Michigan Virtual Learning Research Institute Blog

Research, Policy, Innovation & Networks

Online Credit Recovery Series: Kenowa Hills High School

posted by MVLRI, on April 27, 2017

This blog post is the second in MVLRI’s series on online credit recovery programs in Michigan, examining their intended purposes and key outcomes, the benefits of having online credit recovery programs available for their students, the challenges and opportunities that schools have faced in implementing an online credit recovery program, and the key lessons learned. Each post in the series is accompanied by a podcast interview with our participants, which you can find at the end of the posts. The first post in the series is also currently available online.

Kenowa Hills High School, in Grand Rapids, MI, offers many different opportunities for its students to learn online, including the ability to make up credits where needed. Jared Herron, the Director of Online Learning, oversees all of the online learning initiatives for the school, including the credit recovery program. Jared has been working in the field of online learning for nine years, and has seen the program as well as the field at large grow and evolve over time.

Jared says that one of the main goals of the program is to close the achievement gap as measured by state testing. Secondly, another main goal is to increase the district’s graduation rate in his district. The students participating in the online credit recovery program are expected to attend the brick-and-mortar school building and are held to attendance standards by school staff. Students meet in a lab at different periods of the day to work on their courses. The school does have a one-to-one device setup, allowing students some flexibility about where on campus they choose to work on their courses with their devices. Also under the umbrella of the Kenowa Hills online learning program is an initiative called Pathways, which is the “seat-time-waiver” program, in which students must be present in the school building for a minimum of 15 hours per week. Typically, however, most of the 50 Pathways students choose to be in school 25 to 30 hours per week, using the workspace and mentoring support available to them. While the majority of the students participating in that program are also credit deficient, Pathways is considered separate from the main online credit recovery program.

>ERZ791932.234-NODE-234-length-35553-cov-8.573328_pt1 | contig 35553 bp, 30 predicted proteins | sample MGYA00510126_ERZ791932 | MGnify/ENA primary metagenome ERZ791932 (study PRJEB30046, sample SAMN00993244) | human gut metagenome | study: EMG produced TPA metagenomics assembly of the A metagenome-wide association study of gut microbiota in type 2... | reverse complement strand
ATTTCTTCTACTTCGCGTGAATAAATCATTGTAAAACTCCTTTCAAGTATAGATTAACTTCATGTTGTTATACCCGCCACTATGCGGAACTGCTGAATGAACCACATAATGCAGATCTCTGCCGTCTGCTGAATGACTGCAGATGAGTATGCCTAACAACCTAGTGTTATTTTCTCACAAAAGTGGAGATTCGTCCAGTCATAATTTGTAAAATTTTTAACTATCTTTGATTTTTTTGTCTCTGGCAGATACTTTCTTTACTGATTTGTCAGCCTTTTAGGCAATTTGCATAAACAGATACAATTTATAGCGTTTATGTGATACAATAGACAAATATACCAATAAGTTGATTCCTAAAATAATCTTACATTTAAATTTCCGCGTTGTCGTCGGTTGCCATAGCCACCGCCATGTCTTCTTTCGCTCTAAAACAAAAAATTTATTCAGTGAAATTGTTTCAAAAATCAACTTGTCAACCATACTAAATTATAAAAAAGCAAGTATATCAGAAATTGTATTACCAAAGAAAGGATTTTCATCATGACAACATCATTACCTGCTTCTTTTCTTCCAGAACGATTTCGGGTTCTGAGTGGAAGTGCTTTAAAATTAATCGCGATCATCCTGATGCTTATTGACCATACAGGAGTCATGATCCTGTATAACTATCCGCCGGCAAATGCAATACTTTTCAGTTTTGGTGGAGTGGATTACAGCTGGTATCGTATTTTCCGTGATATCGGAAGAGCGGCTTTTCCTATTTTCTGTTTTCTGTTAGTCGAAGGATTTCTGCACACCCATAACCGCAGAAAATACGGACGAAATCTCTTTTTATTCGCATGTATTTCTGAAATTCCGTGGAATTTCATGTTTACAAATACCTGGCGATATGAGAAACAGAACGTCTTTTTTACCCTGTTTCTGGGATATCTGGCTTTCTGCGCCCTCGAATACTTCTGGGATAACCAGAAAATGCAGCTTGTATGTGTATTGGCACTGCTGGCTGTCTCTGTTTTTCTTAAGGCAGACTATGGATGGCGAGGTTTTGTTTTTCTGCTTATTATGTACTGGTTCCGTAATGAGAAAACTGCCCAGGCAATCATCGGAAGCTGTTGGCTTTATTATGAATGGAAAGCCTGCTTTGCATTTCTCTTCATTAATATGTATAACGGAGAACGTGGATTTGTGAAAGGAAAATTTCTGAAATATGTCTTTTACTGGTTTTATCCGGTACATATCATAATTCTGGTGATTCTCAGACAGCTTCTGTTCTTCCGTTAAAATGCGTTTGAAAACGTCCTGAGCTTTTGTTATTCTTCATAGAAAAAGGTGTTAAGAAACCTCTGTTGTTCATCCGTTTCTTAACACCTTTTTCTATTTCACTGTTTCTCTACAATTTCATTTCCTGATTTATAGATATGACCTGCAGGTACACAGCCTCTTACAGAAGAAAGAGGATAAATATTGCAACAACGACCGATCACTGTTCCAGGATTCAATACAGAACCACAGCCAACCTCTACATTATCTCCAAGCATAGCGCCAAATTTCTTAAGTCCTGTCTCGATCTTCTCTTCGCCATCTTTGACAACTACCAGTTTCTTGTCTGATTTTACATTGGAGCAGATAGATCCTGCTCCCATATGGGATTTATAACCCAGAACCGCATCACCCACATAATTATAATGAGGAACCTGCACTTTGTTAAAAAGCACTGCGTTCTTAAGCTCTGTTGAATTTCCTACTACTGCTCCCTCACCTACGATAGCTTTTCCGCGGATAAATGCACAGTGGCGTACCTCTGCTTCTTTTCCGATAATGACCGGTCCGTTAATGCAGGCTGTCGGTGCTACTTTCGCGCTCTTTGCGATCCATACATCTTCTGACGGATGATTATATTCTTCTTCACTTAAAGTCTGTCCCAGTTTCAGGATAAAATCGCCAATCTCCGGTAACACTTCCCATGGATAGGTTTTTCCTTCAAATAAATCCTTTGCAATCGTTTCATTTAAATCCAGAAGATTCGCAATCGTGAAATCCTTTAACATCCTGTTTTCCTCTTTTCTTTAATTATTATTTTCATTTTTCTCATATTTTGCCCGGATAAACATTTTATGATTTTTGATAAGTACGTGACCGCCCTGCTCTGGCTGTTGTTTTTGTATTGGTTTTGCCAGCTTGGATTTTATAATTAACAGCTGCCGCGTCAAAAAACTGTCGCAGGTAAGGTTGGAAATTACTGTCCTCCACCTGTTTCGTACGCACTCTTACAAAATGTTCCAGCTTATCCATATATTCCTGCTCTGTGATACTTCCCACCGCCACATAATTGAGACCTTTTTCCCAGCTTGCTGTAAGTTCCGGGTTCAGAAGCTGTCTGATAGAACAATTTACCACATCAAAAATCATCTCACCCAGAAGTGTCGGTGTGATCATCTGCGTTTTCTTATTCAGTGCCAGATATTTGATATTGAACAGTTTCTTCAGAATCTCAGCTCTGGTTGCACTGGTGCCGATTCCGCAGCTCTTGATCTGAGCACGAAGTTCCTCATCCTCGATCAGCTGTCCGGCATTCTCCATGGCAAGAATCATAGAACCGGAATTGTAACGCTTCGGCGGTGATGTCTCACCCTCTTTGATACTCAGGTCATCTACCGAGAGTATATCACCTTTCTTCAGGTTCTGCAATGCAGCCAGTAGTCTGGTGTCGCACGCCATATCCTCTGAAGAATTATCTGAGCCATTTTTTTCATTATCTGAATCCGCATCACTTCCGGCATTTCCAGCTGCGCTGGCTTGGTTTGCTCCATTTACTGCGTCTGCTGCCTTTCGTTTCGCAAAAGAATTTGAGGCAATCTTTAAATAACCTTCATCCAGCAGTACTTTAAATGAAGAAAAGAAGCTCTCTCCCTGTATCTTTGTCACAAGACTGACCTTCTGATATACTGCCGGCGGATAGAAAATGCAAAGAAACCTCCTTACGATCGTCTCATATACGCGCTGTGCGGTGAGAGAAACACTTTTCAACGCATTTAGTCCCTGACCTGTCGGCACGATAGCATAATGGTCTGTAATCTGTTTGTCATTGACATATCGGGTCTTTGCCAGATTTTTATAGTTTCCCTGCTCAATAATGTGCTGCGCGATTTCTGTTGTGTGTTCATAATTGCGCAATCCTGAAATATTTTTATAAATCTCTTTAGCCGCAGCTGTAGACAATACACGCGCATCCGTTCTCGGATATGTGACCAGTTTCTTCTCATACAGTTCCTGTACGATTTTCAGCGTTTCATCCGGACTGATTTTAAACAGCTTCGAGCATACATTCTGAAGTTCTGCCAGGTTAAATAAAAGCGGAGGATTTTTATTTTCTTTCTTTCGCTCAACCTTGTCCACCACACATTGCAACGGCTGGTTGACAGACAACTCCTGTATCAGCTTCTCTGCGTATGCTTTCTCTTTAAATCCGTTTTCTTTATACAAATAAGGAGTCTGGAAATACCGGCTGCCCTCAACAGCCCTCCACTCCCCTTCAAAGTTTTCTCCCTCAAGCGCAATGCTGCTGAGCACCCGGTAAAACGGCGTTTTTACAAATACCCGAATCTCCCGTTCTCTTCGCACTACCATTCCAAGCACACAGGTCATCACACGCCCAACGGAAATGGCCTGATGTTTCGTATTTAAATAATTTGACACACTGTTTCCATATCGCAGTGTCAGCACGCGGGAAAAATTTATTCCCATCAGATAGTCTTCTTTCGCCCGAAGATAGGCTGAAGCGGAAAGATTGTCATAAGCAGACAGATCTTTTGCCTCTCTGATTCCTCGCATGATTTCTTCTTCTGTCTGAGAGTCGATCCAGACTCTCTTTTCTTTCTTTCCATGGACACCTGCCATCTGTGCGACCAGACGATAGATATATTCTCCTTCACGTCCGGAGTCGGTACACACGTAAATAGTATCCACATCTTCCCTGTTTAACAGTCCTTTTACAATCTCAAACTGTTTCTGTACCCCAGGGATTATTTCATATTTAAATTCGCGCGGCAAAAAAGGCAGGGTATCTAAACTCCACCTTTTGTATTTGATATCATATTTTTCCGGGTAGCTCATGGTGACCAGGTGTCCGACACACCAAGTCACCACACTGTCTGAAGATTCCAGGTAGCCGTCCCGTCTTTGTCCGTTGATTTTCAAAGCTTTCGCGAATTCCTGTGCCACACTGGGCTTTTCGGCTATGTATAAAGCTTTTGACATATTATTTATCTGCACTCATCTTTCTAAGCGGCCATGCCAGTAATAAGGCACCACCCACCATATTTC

In the first semester of the 2016-17 school year, the credit recovery program saw a completion rate above 80%, accounting for over 100 courses taken in the semester. Jared attributes this success to a high level of structure with clearly articulated expectations for students who participate in an online course and their parents. Additionally, Jared and his team do all they can to ensure that the online options they offer their students are flexible, customizable, and fit within the larger curricular context of the school and district. On-site teachers and facilitators of online courses, in addition to mentors, participate in frequent reviews of the online content being offered and think about ways to change or augment the instruction to ensure holistic learning experiences for their students.

Jared also touches on the importance of highlighting the successes that the program achieves, including growth in completion rates and graduation rates, to demonstrate for the administration what a well-run online program can accomplish. For example, Jared sends weekly newsletters to parents and administrators to tell success stories of students participating in the program and even highlights program alumni who are now enrolled in college classes. These stories and this concrete data might, in turn, convince administrators to invest more in solid mentoring structures for students and more intentional design of online programs.

You can learn more about the Kenowa Hills online learning program and Jared himself by visiting their website